``````{
Depending on the application, BCD may solve your problem.  But if you
really need a _large_ binary integer you are going to have to use
multiple precision arithmetic.  This is relatively easy to do in assembler
and just a little more difficult in a high-level language.

You need to define your _integer_ as an array of 256 bytes, 128 words,
or 64 unsigned long integers.  So we're stuck with words.  So our bigint
is an array[0..127] of word;  We'll do it little-endian 0=least
significant word, 127 = most significant word.  Using words with a longint
intermediate value actually makes our task a little easier.
}

CONST MaxBIG  = 127;
TYPE  tBigInt = Array[0..MaxBIG] of Word;

{ --------------------------------------------- }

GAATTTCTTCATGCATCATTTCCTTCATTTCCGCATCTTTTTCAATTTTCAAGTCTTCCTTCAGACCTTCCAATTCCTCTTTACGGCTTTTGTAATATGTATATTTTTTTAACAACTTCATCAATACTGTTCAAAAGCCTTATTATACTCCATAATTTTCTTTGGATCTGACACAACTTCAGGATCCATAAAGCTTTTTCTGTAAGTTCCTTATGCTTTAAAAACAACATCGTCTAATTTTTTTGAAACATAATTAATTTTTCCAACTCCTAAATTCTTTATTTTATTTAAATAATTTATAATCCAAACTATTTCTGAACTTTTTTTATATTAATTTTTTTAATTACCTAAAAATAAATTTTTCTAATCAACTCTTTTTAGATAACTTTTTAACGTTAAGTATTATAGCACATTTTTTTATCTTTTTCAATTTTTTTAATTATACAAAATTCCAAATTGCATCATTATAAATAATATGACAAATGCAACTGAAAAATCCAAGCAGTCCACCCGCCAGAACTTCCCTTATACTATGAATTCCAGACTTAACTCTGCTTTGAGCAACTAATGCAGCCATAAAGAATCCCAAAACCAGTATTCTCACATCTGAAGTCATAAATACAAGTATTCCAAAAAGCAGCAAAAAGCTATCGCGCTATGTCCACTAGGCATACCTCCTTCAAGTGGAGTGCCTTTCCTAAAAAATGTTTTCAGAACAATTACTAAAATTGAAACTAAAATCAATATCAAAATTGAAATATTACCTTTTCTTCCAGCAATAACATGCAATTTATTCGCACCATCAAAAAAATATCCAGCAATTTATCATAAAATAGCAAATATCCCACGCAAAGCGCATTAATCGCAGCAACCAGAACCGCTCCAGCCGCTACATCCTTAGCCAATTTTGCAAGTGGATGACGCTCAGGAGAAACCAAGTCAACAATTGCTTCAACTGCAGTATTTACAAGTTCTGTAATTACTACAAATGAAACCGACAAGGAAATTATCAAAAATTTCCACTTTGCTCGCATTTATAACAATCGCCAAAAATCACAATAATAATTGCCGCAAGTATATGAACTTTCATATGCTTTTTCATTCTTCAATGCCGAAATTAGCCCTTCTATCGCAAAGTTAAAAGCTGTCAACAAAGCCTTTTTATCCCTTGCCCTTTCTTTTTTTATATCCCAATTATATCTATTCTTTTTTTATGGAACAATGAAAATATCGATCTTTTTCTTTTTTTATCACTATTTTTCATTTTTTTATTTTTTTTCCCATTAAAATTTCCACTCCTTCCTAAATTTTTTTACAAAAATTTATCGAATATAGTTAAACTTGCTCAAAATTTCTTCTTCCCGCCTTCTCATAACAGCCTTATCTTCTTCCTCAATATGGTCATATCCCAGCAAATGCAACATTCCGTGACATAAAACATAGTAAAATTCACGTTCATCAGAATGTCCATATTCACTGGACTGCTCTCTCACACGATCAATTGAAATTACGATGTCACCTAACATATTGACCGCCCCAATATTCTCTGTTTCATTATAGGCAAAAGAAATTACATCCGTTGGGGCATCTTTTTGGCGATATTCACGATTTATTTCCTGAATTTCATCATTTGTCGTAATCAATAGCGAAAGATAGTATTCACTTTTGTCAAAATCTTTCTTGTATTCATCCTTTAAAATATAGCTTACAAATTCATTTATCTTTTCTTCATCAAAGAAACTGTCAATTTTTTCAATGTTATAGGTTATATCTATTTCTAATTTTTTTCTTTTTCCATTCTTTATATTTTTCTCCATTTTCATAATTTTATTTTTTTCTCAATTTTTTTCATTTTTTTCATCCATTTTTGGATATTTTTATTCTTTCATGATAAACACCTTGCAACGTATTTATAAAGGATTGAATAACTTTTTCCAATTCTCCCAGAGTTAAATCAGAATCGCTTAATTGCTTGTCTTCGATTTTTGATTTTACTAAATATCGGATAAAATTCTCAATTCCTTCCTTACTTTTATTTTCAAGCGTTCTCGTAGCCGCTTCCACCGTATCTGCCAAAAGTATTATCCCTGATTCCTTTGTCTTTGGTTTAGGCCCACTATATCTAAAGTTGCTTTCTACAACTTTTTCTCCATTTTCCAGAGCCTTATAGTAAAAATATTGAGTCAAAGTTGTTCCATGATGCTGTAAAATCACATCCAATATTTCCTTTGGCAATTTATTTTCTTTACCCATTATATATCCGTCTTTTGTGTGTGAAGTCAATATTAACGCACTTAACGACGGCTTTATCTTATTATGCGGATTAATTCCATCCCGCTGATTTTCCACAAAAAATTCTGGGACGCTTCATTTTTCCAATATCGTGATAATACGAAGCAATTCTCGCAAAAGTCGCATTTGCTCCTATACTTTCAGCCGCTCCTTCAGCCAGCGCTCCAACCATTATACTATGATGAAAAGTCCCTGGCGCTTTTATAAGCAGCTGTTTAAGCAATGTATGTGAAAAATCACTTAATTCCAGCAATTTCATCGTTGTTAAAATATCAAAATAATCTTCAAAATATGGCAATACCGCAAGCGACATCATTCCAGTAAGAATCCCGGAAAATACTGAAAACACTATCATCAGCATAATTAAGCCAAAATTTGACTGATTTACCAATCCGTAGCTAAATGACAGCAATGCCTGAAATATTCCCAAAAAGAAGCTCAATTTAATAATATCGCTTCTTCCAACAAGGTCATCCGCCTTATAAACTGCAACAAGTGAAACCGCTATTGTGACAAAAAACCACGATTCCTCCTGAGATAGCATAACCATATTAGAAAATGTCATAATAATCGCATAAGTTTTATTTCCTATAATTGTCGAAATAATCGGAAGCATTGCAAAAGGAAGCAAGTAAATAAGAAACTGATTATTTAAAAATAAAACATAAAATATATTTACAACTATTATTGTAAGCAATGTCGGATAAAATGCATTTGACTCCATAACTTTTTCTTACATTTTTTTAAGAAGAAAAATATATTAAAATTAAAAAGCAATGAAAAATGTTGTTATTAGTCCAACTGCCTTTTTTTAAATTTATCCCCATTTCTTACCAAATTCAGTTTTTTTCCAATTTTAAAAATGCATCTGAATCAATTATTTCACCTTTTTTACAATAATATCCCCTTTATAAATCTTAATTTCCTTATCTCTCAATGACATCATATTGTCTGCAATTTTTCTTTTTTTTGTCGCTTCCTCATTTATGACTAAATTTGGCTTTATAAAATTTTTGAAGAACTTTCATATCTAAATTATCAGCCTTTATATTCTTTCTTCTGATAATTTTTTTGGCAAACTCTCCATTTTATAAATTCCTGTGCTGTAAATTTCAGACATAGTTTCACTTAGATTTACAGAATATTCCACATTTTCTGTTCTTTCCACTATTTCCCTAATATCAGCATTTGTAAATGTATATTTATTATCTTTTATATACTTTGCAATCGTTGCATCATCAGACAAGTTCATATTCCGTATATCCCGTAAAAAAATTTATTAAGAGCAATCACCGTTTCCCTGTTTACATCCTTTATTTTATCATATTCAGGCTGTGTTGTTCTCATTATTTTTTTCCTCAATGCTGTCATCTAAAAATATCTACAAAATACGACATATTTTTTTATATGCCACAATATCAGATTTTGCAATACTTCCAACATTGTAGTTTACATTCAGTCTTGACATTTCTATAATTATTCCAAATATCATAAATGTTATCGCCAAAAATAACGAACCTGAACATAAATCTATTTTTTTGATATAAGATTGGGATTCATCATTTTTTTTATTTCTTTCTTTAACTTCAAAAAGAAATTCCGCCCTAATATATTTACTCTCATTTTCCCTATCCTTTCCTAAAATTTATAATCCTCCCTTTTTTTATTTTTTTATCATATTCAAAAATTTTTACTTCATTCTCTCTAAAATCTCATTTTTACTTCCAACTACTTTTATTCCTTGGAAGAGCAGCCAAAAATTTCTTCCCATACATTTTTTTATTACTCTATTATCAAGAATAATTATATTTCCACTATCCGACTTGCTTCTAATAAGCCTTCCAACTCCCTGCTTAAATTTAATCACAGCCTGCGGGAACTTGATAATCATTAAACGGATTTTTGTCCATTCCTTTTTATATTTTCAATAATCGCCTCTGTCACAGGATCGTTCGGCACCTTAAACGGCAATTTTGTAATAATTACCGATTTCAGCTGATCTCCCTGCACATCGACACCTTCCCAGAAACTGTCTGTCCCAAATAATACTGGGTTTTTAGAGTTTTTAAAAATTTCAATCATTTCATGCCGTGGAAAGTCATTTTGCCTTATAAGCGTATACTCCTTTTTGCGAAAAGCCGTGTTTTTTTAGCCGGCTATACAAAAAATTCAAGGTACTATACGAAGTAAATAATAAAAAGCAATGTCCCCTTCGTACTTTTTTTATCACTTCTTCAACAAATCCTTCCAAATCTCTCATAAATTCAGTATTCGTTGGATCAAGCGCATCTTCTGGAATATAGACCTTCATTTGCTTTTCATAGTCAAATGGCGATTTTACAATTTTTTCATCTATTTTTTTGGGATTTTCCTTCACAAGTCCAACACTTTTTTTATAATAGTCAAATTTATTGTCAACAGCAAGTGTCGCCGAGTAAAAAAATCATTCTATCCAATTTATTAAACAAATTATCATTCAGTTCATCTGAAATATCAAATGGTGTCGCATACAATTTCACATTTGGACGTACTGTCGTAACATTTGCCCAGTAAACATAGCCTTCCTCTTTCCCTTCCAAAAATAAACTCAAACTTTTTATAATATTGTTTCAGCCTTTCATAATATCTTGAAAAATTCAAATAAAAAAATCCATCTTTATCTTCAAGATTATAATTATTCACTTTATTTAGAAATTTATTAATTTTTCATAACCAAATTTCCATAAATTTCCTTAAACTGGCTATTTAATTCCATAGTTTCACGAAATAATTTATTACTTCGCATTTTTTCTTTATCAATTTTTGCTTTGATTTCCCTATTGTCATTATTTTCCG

{ Do multiprecision add:  Op1 := Op1 + Op2      }
{ --------------------------------------------- }
VAR i: Integer;
Temp: Longint;
Begin
Temp := 0;                       { Clear carry }
For i := 0 to MaxBIG Do Begin
Temp   := Longint(Op1[i]) + Op2[i] + Temp;
Op1[i] := Word(Temp);
Temp   := Temp shr 16;  { Carry = High word }
End;
END;

PROCEDURE BigSub(VAR Op1, Op2: tBigInt);
{ --------------------------------------------- }
{ Do multiprecision Substract: Op1 := Op1 - Op2 }
{ --------------------------------------------- }
VAR i: Integer;
Temp: Longint;
Begin
Temp := 0;                       { Clear carry }
For i := 0 to MaxBIG Do Begin
Temp   := Longint(Op1[i]) - Op2[i] - Temp;
Op1[i] := Word(Temp);
Temp   := Temp shr 16;  { Carry = High word }
End;
END;

I've done the easy part.  It's your turn to put together
the multiprecision multiply and divide.  If Op2 can be
an integer I'll toss together an op1*Op2 and Op1 div Op2.
But for a full version I'd have to crack the books :-)

``````